Thursday, August 12, 2010

Blessed Florence Nightingale (1820-1910) - Nurse, Social Reformer

"Today, O Lord, let me dedicate this crumbling old woman to Thee.
Behold the handmaid of the Lord."
(Florence Nightingale)

In the face of opposition from her family, who were very wealthy, Florence chose to train in nursing and steadfastly accomplished her goal. After heading a private nursing institute in London, she distinguished herself through her dedication and loving care of the wounded in the Crimean War, then devoted the rest of her life, despite much personal illness and infirmity, to reforming nursing care. As an Anglican, she was an outstanding example to others in her personal spirituality until her death at 90 years of age.

Canon A. M. Allchin writes of Florence Nightingale: "...It is not easy at this length of time to envisage quite how restricted were the activities of a mid-Victorian lady...although [Florence] herself never became a member, or should one say the superior, of a community, her problems are very similar to those of her contemporaries who in fact entered the Anglican sisterhoods. She was facing all the weight of social convention, and the pitch of her feelings is plain in a private note which she wrote in 1851 [at age 31]:  'Women don't consider themselves as human being at all. There is absolutely no God, no country, no duty to them at all, except family...I have known a good deal of convents. And, of course, everyone has talked of the petty tyrannies supposed to be exercised there. But I know nothing like the petty grinding tyranny of a good English family...'

Greatly disenchanted by organized religion generally, and with the Evangelical wing of the Church of England in particular, her feelings spilled over into strong feelings about the Church itself: 'The Church of England has for men bishoprics, archbishoprics, and a little work [sic!]...For women she has -- what? I had no taste for theological discoveries. I would have given her my head, my hand, my heart. She would not have them. She did not know what to do with them. She told me to go back and do crochet in my mother's drawing roo; or, if I were tired of that, to marry and look well at the head of my husband's table. You may go to Sunday School if you like it, she said. But she gave me no training even for that. She gave me neither work to do for her, nor education for it...'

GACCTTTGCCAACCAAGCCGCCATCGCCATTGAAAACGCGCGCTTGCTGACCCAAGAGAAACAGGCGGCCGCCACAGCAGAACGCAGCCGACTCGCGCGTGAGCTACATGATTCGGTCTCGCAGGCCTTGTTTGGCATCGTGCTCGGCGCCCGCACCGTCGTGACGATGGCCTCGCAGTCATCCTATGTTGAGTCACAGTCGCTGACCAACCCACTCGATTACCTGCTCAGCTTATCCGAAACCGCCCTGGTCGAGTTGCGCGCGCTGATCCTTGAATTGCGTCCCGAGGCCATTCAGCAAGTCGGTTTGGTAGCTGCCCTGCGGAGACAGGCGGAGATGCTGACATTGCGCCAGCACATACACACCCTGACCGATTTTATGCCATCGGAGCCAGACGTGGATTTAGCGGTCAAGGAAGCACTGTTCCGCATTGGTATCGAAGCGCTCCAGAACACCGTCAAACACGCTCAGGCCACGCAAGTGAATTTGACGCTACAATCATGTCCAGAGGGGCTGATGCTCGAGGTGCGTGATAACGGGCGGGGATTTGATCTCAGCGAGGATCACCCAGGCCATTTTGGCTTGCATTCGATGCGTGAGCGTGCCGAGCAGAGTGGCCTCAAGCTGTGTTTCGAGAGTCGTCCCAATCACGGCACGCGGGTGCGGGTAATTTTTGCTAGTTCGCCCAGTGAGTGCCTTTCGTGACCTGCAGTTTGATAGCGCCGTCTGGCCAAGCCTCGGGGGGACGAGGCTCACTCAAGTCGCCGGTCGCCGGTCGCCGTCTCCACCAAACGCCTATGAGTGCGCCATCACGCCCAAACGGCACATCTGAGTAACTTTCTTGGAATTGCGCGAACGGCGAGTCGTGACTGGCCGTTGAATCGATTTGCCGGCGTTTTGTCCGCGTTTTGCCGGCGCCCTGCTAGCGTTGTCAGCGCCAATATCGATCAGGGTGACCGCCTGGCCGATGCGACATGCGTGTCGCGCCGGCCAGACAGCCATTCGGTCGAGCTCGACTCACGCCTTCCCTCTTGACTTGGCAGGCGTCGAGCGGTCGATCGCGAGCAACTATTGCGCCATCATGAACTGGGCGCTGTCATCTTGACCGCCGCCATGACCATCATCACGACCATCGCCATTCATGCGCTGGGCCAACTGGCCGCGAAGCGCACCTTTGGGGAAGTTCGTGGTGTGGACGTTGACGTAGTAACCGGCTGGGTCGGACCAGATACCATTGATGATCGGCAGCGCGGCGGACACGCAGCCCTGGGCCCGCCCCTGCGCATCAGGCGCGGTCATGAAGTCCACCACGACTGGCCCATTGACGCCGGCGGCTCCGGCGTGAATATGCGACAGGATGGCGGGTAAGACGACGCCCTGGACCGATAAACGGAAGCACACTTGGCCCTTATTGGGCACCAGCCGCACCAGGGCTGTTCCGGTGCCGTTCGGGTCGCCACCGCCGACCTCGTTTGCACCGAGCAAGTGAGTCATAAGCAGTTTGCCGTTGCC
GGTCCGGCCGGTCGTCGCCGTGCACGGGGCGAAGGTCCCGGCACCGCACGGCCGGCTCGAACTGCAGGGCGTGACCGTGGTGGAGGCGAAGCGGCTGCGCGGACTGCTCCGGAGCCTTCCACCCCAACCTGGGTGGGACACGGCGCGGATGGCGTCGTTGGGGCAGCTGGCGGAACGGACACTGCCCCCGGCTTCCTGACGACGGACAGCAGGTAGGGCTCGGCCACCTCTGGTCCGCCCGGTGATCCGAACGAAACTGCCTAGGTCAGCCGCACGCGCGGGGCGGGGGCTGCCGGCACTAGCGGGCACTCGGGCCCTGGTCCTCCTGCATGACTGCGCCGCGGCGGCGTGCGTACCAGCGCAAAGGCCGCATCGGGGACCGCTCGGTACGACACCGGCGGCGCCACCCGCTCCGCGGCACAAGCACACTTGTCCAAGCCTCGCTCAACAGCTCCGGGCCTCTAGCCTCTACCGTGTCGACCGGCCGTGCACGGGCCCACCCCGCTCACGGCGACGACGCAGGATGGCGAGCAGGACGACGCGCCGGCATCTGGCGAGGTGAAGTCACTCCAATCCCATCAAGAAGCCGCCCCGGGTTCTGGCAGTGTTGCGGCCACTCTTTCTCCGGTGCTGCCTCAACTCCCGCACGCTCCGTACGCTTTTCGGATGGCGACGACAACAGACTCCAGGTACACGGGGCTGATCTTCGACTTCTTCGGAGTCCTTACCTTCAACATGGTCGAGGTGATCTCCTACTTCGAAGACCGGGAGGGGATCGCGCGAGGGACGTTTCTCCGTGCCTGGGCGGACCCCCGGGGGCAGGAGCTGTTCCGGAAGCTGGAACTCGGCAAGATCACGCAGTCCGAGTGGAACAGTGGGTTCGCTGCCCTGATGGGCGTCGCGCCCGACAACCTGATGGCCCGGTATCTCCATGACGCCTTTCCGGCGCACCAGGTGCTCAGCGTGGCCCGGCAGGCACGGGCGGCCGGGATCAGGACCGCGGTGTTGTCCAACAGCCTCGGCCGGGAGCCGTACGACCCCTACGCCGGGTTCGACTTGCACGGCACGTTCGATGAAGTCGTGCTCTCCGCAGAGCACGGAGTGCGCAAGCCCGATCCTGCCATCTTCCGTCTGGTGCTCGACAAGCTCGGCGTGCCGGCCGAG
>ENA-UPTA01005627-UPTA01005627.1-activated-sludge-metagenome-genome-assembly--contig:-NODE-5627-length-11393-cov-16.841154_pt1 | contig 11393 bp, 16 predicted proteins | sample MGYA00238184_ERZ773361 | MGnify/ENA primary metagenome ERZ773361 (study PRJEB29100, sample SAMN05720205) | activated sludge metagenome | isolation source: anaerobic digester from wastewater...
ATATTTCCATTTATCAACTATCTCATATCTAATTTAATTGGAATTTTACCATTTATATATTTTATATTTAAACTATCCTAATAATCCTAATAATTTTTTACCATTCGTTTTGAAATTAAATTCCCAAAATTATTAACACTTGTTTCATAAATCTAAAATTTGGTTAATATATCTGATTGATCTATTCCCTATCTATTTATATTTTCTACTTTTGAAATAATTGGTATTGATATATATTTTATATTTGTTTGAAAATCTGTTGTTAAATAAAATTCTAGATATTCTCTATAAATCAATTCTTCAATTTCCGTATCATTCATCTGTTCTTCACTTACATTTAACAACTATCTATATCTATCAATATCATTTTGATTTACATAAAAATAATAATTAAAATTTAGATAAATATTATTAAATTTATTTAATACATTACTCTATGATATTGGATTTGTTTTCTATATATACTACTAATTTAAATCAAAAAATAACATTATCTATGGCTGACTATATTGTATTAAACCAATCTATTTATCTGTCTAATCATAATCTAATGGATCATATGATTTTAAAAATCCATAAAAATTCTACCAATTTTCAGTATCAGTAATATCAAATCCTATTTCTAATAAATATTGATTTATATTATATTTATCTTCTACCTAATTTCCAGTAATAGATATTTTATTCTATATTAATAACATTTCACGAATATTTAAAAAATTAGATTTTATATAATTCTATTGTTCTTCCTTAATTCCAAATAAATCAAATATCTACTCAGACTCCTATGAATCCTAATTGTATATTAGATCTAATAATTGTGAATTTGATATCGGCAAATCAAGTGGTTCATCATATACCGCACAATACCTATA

Nevertheless, she retained a deep Christian faith and received the Eucharist up to the time of her death, and even began writing a book on mysticism. She herself admits in her diary that, during a trip to Egypt in 1849, she had five mystical experiences of Christ. Though she never finished the book, through necessity of caring for her widowed mother after the death of her father, some of what she wrote gives us a sense of what was in the depths of her heart: 'Religion is not devotion, but work and suffering for the love of God. This the true doctrine of the Mystics...Where shall I find God? In myself...I must be in a state for Him to come and dwell in me. That is the whole aim of the mystical life...' 

Loving God,...Give power, wisdom and gentleness
to those who follow the lead of Florence Nightingale,
that they, bearing with them your presence,
may not only heal but the darkest hours of pain and fear..."


1 comment:

Anonymous said...

As a nurse and a woman, I am eternally grateful for all of the gifts and sacrifices that our dear leader Florence Nightingale selflessly gave to us all. She continues to give the nursing profession a guiding light as we continue to define ourselves and our practice.

Thank you for this lovely page of remembrance and respect to her and what she stands for both in the practical sense as well as that of our spirit.